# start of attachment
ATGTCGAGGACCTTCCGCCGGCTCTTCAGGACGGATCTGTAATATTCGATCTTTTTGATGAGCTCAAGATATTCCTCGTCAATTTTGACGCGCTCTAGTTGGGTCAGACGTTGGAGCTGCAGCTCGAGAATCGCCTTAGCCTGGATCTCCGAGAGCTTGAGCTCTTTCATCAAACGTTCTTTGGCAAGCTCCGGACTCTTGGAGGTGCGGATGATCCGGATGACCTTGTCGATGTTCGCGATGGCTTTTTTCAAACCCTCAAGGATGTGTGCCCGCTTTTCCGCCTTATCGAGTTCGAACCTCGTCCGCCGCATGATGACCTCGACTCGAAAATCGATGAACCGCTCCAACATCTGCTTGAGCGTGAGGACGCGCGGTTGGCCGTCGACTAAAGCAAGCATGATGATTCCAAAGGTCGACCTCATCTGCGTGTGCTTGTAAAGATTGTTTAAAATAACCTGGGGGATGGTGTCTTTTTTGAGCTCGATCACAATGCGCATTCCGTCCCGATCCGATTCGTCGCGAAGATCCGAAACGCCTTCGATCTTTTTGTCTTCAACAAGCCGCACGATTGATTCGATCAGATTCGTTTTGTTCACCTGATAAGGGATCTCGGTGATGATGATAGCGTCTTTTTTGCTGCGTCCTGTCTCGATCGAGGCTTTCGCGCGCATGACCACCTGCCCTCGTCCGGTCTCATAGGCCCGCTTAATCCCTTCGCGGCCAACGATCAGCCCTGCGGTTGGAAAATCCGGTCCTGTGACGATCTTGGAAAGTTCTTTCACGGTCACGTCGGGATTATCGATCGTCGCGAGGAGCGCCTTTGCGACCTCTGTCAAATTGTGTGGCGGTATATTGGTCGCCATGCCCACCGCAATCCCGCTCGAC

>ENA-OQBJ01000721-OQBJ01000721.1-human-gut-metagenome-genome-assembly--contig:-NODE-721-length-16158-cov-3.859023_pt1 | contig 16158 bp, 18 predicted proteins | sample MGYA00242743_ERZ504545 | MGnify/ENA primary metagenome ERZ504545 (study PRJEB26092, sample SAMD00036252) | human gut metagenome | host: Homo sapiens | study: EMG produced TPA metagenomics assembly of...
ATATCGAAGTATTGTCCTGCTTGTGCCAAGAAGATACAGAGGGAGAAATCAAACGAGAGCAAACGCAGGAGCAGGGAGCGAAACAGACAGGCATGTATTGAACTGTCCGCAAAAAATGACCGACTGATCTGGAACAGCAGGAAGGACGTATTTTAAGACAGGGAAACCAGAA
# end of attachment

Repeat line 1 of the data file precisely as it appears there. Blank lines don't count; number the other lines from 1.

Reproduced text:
ATGTCGAGGACCTTCCGCCGGCTCTTCAGGACGGATCTGTAATATTCGATCTTTTTGATGAGCTCAAGATATTCCTCGTCAATTTTGACGCGCTCTAGTTGGGTCAGACGTTGGAGCTGCAGCTCGAGAATCGCCTTAGCCTGGATCTCCGAGAGCTTGAGCTCTTTCATCAAACGTTCTTTGGCAAGCTCCGGACTCTTGGAGGTGCGGATGATCCGGATGACCTTGTCGATGTTCGCGATGGCTTTTTTCAAACCCTCAAGGATGTGTGCCCGCTTTTCCGCCTTATCGAGTTCGAACCTCGTCCGCCGCATGATGACCTCGACTCGAAAATCGATGAACCGCTCCAACATCTGCTTGAGCGTGAGGACGCGCGGTTGGCCGTCGACTAAAGCAAGCATGATGATTCCAAAGGTCGACCTCATCTGCGTGTGCTTGTAAAGATTGTTTAAAATAACCTGGGGGATGGTGTCTTTTTTGAGCTCGATCACAATGCGCATTCCGTCCCGATCCGATTCGTCGCGAAGATCCGAAACGCCTTCGATCTTTTTGTCTTCAACAAGCCGCACGATTGATTCGATCAGATTCGTTTTGTTCACCTGATAAGGGATCTCGGTGATGATGATAGCGTCTTTTTTGCTGCGTCCTGTCTCGATCGAGGCTTTCGCGCGCATGACCACCTGCCCTCGTCCGGTCTCATAGGCCCGCTTAATCCCTTCGCGGCCAACGATCAGCCCTGCGGTTGGAAAATCCGGTCCTGTGACGATCTTGGAAAGTTCTTTCACGGTCACGTCGGGATTATCGATCGTCGCGAGGAGCGCCTTTGCGACCTCTGTCAAATTGTGTGGCGGTATATTGGTCGCCATGCCCACCGCAATCCCGCTCGAC